Clubfoot is a relatively common foot abnormality that affects around 1 in 1,000 children in the United States. If a doctor diagnoses the condition at birth, he or she may recommend the Ponseti method as a form of treatment. Find out what the Ponseti method involves, and learn more about the steps a specialist may need to take to help your child recover fully from the condition.
Causes of clubfoot
Clubfoot occurs when a child's foot points down and in. The condition is twice as common in boys than girls, and around 50 percent of affected children have the problem with both feet. The condition occurs because the tendons are too short and tight.
Doctors generally advise parents that the condition is idiopathic, which means there is no known cause behind the deformity. Some families have a higher genetic risk of the issue, and children with other conditions are also more likely to get clubfoot. For example, kids with hip dysplasia or spina bifida may also get this problem.
The Ponseti method is the main treatment option that doctors recommend. Your doctor will probably recommend that your child receives treatment via the Ponseti method within two weeks of birth, as this increases the likelihood of a successful outcome.
To start with, a specialist will carefully manipulate the affected foot or feet by hand and try to slowly alter the bend. Once the specialist believes that he or she has addressed the abnormality, he or she will fit a special cast that holds the leg and foot in place. The specialist will then repeat the process weekly, removing the cast, stretching and repositioning the foot, before putting the cast back in place.
This process generally lasts for up to eight weeks. If the clubfoot is relatively minor, this stage of the Ponseti method is sometimes sufficient, but a lot of children also need some form or surgery to fully correct the problem.
After the manipulation and casting method, a specialist will assess the deformity. Many babies then need a minor procedure called an Achilles tenotomy to fully correct the clubfoot. A doctor will use a special instrument to cut the child's tendon, after which he or she will then fit a new cast to protect the tendon while it heals.
The cut is so small that the child will not need stitches. What's more, the tendon normally heals within around three weeks, after which the regrown tendon is the right length. This normally fixes the issue, but the child must then also wear braces to make sure the repair is permanent.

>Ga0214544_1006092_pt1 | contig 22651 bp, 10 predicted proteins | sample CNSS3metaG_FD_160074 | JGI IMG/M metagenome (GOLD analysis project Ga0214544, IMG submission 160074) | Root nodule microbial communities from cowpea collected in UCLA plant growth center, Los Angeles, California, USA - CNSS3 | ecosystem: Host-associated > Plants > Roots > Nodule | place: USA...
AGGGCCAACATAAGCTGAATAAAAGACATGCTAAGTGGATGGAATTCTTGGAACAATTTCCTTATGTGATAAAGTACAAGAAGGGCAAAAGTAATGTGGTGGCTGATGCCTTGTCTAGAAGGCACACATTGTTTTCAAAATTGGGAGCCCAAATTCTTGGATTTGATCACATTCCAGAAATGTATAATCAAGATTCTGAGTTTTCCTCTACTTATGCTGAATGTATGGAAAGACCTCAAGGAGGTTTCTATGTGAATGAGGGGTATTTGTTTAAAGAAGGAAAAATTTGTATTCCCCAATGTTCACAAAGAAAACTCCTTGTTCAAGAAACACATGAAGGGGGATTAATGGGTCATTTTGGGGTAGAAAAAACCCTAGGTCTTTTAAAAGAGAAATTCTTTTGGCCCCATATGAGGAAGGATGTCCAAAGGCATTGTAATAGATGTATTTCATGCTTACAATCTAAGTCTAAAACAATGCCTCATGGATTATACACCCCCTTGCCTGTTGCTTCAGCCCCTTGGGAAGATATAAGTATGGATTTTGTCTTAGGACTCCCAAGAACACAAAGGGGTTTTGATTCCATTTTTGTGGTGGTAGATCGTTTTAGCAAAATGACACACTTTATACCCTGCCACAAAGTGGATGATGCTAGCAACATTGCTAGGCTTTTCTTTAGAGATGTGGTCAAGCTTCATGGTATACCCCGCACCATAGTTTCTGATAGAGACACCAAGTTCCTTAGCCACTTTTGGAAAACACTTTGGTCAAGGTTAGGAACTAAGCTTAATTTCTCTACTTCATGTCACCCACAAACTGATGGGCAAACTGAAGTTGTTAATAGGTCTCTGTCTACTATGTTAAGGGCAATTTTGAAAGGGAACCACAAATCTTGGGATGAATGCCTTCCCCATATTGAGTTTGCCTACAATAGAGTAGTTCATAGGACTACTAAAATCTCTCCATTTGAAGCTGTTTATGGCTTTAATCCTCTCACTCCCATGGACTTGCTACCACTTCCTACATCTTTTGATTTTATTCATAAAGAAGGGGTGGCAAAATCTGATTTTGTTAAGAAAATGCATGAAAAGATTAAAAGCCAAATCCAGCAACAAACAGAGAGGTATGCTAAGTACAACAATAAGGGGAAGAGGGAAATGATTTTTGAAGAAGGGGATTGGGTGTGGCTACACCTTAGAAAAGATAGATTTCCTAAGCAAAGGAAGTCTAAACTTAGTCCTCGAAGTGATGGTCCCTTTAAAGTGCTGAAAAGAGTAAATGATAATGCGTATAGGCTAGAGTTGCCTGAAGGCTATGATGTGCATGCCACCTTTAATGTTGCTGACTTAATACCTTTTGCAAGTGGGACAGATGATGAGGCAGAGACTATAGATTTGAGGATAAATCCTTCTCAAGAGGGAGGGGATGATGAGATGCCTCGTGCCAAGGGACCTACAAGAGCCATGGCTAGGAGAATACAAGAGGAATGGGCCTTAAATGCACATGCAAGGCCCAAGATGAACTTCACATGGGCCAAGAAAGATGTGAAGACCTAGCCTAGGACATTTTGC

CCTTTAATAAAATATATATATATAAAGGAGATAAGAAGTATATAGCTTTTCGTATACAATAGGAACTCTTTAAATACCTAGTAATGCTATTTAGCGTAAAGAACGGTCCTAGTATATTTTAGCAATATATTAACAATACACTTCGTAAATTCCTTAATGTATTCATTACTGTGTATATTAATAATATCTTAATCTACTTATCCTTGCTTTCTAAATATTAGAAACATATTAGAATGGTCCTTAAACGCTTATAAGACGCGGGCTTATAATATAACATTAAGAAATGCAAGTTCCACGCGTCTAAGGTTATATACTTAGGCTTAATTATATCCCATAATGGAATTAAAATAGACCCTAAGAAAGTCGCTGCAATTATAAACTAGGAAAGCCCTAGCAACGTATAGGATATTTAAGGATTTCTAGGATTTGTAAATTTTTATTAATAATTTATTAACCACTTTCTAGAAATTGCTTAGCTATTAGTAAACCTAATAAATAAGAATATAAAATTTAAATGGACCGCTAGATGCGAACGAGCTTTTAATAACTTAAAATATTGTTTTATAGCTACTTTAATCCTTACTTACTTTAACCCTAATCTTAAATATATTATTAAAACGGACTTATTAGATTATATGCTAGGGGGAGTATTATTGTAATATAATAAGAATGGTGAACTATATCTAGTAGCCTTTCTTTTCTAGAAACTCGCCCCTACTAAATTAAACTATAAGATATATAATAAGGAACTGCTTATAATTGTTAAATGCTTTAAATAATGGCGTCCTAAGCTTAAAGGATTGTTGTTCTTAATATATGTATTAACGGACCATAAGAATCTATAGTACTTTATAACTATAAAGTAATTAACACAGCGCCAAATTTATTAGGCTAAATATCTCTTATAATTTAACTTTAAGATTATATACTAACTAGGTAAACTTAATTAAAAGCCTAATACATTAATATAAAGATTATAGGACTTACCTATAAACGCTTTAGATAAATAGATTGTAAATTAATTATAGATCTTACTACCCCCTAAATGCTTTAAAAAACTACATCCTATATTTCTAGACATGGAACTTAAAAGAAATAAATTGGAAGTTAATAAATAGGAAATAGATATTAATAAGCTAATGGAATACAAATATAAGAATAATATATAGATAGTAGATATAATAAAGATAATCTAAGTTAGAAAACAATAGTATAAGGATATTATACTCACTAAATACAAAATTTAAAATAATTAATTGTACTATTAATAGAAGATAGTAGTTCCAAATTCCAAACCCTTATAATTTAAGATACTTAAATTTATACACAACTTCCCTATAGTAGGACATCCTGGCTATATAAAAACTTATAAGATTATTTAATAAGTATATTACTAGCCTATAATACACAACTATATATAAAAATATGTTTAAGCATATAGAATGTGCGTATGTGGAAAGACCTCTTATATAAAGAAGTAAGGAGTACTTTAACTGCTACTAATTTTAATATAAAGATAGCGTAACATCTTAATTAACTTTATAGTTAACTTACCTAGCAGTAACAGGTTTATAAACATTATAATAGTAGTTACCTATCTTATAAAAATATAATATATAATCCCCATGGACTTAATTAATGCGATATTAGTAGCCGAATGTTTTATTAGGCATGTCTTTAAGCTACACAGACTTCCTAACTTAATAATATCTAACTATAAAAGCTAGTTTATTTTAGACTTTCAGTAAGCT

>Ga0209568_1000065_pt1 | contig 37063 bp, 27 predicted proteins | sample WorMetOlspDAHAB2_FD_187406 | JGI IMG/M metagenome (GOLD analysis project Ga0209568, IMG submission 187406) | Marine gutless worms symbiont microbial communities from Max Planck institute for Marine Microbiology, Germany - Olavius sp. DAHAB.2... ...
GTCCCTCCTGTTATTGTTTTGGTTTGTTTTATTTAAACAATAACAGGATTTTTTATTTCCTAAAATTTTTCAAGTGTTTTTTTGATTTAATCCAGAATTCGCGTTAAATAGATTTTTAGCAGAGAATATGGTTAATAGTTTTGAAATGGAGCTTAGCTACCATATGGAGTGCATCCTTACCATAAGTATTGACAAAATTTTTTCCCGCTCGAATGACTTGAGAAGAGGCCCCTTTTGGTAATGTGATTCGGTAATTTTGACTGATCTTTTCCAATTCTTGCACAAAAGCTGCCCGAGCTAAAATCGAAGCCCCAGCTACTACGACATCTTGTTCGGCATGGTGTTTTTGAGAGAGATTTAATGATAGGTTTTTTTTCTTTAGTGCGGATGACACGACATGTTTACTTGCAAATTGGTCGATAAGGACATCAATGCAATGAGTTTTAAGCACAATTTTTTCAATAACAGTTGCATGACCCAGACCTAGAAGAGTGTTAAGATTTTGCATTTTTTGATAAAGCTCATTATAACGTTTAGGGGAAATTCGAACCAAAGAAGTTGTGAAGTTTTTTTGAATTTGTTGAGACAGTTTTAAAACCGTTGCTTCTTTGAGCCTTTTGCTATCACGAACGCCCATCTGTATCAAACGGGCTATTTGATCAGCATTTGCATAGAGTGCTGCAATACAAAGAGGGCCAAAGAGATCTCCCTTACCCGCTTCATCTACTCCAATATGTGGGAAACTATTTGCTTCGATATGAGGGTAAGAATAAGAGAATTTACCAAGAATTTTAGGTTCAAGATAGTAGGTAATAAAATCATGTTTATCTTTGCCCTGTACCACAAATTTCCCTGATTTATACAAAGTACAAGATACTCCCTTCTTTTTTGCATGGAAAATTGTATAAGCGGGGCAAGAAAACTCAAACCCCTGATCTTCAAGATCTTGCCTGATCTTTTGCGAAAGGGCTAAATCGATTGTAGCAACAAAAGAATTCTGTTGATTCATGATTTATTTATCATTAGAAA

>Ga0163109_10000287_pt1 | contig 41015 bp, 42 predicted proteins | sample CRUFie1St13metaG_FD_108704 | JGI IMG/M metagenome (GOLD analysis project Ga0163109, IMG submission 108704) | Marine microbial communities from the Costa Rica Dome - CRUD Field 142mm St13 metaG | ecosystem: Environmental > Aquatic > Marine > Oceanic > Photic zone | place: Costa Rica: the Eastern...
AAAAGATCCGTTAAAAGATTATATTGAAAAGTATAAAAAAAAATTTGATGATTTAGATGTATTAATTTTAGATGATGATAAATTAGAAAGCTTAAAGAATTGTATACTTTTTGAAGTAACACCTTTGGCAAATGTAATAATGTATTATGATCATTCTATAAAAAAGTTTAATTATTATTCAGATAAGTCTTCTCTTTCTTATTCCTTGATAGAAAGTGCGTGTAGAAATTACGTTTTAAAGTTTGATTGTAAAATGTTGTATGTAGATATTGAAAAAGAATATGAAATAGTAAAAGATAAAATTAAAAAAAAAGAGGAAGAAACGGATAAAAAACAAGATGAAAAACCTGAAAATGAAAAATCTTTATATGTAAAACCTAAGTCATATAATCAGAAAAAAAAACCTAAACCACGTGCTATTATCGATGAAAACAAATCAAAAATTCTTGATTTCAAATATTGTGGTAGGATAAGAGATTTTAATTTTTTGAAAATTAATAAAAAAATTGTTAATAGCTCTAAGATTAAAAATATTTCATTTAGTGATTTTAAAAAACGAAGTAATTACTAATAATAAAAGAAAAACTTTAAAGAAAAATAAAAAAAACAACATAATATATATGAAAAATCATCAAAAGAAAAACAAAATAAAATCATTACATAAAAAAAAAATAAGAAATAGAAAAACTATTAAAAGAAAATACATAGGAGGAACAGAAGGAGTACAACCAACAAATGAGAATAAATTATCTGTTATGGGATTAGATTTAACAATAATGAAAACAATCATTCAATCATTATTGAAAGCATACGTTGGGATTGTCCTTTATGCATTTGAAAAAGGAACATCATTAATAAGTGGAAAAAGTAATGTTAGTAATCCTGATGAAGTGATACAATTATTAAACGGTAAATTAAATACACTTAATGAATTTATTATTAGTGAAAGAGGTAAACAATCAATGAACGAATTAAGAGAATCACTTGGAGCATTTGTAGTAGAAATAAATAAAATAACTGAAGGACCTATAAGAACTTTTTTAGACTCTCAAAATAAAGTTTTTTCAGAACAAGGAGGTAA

Unfortunately, clubfoot has a tendency to come back, so children must also wear braces (sometimes known as boots and bar) for several years. These orthopedic devices help the foot stay in place and allow the tendon to develop normally as the child grows.
Your child will probably wear the braces for most of the day. Over time, as the child develops, he or she may only need to wear the device overnight, but the boots and bar will probably remain in place for up to four years.
Babies normally find it hard to adjust to this device to start with, but children quickly grow accustomed to this new regime. Parents must remain committed to this process, as the problem can easily recur if you take the brace off for too long.
Clubfoot affects around 150,000 children every year, mostly in developing nations. The Ponseti method is successful in nearly 100 percent of cases. The method offers parents a painless and effective way to permanently fix the problem, although some people admit that the boots and bar stage is inconvenient.
While doctors strongly recommend the Ponseti method for newborns, older children may also benefit. For example, children who have undergone failed surgery can still respond to this type of treatment. The oldest child recorded underwent the treatment at the age of 10.
Most doctors now recommend the Ponseti method as an effective way to treat clubfoot. Talk to your doctor or orthopedic specialist from a clinic like Town Center Orthopaedic Associates for more information.